On February 24, in an unprovoked act of violence and terror, Vladimir Putin launched an invasion of Russia’s neighboring country Ukraine. The war that has since broken out has already caused devastating loss of life and over a million Ukrainian people to flee.
Unfortunately, Ukraine is already a nation extremely vulnerable to trafficking. As we discuss in our documentary, Nefarious, Eastern Europe has been called a “frontier of failure” in the fight against human trafficking. They are the second poorest country in Europe (according to GDP), and are dealing with displacement due to the ongoing tension with Russia. Now, as Russia has invaded, the situation is becoming increasingly dire.
Sickeningly, the utter tragedy of war and displacement is seen by some as an opportunity for sexual exploitation and trafficking. We know that wherever people are vulnerable, traffickers are ready to swoop in and exploit them for profit. War is no exception.
On Pornhub, terms such as “Ukrainian girls,” “Ukrainian porn,” and “war porn” have become trending searches in the week since Russian forces attacked Ukraine.
Pornhub has since claimed “solidarity” with Ukraine and moved to block Russian users and Russian porn videos from the site. However, this kind of self-serving PR stunt is typical of Pornhub’s marketing tactics. While they claim to care about humanitarian issues, this brand is built off of exploitation, racism, and criminal acts, and profits from the very misery they claim to condemn.
As a direct response to the spike in searches for Ukrainians on Pornhub, the head of Legal Advocacy at the Center to End All Sexual Exploitation (CEASE), Tom Farr, tweeted, “The absolute depths of human suffering and misery is just another ‘category’ for the porn industry. It takes every aspect of our humanity, turns it into the most depraved and dehumanized product imaginable, and then sells it back to us. It is a truly horrific industry.“
Similarly, some Reddit users on a “Ukrainian NSFW” board are seeking out pornographic images of sexual assaults that may be taking place in the nation as a result of the conflict.
Some Chinese men also expressed their desire to capitalize on the conflict, tweeting, “I only care about whether pretty women from Ukraine can be safely imported into China,” and “Ukraine being caught in a war means that many male soldiers will be killed and many women will be left behind. Looks like I’ll no longer be single soon.”
Several months before the Russian invasion, a German sex buyer said, “I hardly dare to say this, but as a john [sex buyer], in Ukraine, you have to take advantage of the hardships. A woman urgently needs to pay the rent, the doctor for child or parents. There are much greater chances of a top shot.”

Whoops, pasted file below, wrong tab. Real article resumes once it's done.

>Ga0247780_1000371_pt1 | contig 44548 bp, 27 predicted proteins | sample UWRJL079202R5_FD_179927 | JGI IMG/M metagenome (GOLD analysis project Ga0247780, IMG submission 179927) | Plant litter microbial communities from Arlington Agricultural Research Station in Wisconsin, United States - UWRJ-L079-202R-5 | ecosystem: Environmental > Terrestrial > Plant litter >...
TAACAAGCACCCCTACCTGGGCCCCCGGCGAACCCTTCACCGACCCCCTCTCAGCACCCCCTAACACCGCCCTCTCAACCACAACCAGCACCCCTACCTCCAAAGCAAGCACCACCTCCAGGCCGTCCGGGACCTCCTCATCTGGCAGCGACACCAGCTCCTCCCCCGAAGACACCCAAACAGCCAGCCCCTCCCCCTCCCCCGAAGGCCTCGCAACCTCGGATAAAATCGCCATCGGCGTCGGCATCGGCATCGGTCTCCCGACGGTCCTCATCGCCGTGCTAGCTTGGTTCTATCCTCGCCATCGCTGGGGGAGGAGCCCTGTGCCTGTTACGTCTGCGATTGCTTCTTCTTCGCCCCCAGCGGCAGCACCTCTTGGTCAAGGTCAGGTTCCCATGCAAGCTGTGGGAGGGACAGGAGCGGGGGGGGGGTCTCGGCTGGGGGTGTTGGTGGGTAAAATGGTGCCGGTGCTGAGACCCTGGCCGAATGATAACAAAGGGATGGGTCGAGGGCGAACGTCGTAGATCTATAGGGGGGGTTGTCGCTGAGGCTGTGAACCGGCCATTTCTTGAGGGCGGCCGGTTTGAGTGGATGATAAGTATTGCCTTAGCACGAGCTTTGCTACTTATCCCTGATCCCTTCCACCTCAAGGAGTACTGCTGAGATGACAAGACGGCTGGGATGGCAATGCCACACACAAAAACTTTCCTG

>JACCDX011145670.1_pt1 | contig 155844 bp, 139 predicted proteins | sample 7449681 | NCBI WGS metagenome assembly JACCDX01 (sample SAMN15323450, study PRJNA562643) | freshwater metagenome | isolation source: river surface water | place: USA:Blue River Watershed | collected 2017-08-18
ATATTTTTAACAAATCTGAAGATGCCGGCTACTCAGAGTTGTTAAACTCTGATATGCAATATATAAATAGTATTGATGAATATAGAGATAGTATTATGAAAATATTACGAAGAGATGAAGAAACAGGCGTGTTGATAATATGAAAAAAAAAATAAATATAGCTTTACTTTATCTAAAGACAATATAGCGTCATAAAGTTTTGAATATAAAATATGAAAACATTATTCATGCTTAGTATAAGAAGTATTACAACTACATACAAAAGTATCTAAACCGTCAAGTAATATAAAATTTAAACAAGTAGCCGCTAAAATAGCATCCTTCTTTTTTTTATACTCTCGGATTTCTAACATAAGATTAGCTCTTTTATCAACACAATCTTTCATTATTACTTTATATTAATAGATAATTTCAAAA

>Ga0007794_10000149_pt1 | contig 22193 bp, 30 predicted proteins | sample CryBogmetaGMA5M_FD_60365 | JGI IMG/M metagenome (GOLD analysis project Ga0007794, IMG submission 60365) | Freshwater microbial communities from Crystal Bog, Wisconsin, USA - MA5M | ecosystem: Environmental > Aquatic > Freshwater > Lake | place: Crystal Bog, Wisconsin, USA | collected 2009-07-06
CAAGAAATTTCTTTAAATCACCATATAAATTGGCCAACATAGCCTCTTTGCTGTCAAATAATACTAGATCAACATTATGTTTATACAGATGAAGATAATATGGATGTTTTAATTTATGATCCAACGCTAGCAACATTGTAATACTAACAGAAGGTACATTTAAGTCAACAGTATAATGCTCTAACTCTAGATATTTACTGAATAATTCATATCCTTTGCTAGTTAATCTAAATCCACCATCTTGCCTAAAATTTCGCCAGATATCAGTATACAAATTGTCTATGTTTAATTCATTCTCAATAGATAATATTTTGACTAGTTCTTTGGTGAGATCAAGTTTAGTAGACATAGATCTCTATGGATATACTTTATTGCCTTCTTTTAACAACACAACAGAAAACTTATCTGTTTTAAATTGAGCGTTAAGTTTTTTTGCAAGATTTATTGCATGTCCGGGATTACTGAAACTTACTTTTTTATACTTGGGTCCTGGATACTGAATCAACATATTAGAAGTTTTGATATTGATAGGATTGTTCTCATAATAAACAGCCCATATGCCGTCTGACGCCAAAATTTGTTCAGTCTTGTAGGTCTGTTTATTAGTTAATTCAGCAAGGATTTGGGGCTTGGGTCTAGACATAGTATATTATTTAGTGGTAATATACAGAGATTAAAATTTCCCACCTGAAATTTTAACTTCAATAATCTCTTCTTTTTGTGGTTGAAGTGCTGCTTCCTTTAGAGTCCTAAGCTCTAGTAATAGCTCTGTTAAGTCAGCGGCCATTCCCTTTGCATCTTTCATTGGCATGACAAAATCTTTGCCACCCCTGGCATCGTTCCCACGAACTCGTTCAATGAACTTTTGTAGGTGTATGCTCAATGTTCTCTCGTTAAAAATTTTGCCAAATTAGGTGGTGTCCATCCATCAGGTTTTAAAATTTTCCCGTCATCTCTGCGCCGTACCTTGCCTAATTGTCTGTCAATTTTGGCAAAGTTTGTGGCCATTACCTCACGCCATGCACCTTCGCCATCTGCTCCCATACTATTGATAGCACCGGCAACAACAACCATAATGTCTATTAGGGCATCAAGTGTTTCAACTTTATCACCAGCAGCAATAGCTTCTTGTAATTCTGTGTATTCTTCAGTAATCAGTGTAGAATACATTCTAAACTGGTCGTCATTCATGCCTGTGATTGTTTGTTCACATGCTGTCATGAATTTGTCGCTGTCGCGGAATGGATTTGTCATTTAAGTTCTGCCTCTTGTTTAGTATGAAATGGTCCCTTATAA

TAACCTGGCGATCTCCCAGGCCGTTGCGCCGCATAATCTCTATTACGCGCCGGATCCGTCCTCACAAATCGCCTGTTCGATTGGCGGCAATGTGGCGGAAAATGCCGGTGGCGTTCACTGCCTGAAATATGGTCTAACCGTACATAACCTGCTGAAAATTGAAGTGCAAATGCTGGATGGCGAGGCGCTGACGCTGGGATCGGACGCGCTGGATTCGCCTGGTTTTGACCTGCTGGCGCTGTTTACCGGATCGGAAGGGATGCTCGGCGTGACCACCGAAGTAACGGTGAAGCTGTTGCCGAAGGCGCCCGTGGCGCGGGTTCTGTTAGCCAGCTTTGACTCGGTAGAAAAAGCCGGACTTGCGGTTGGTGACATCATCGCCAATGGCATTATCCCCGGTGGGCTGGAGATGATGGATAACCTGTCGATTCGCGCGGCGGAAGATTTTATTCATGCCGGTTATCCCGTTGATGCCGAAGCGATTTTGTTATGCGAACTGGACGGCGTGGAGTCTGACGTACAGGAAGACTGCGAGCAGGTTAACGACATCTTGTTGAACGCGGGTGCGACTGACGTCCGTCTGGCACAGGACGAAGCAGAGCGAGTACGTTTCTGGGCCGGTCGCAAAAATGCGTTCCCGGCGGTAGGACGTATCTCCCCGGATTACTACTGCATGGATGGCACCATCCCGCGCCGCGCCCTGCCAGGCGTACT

Unfortunately, fetishizing victims of war is nothing new.
Sexual violence has been a weapon of war for centuries. As one nation pillaged another, rape was often used as a power move against the conquered. This is still the case today, often inflicted on prisoners of war. In the second half of the 20th century, cases of rape were documented in more than 20 military and paramilitary conflicts.
In World War II, the Japanese army sexually enslaved women in conquered territories and advancing Russian soldiers committed mass rape against German women.
But now with smart phones and the internet, sexual violence against the vulnerable can be filmed and uploaded to sites like Pornhub. And if there is demand, supply will follow.
In 2021, a report by the U.S. State Department found that human traffickers abducted women and girls from conflict-affected areas in Ukraine for sex and labor trafficking. We can expect traffickers to expand their operations across the nation as it becomes heavily affected by war with Russia.
According to the U.S. 2021 Trafficking in Persons report, there were approximately 104,000 children institutionalized in Ukrainian state-run orphanages, each of whom is at a high risk of being trafficked. That number will likely increase as the war continues.
Traffickers exploit victims domestically and abroad, especially through the online commercial sex industry. According to the U.S. State Department, traffickers already exploit Ukrainian women and children within Ukraine and in Russia, Poland, Germany, and other parts of Europe, China, Kazakhstan, and the Middle East.
Our hearts go out to all of the families who have lost loved ones, are fleeing their homes, or are being compelled to pick up arms. We stand with you.
Through our new Ukraine Refugee Partners Fund, Exodus Cry will send resources to partners on the Polish/Ukrainian border who will help protect Ukrainian refugee women from trafficking and sexual exploitation. They’ll be providing refugees with shelter, food, and key resources so that they aren’t vulnerable to traffickers and exploitative situations. 100% of donations to this fund will be given to our partners on the ground there.
Make sure to designate the funds to the Ukraine Refugee Partners Fund under the “designate” option below the dollar amount.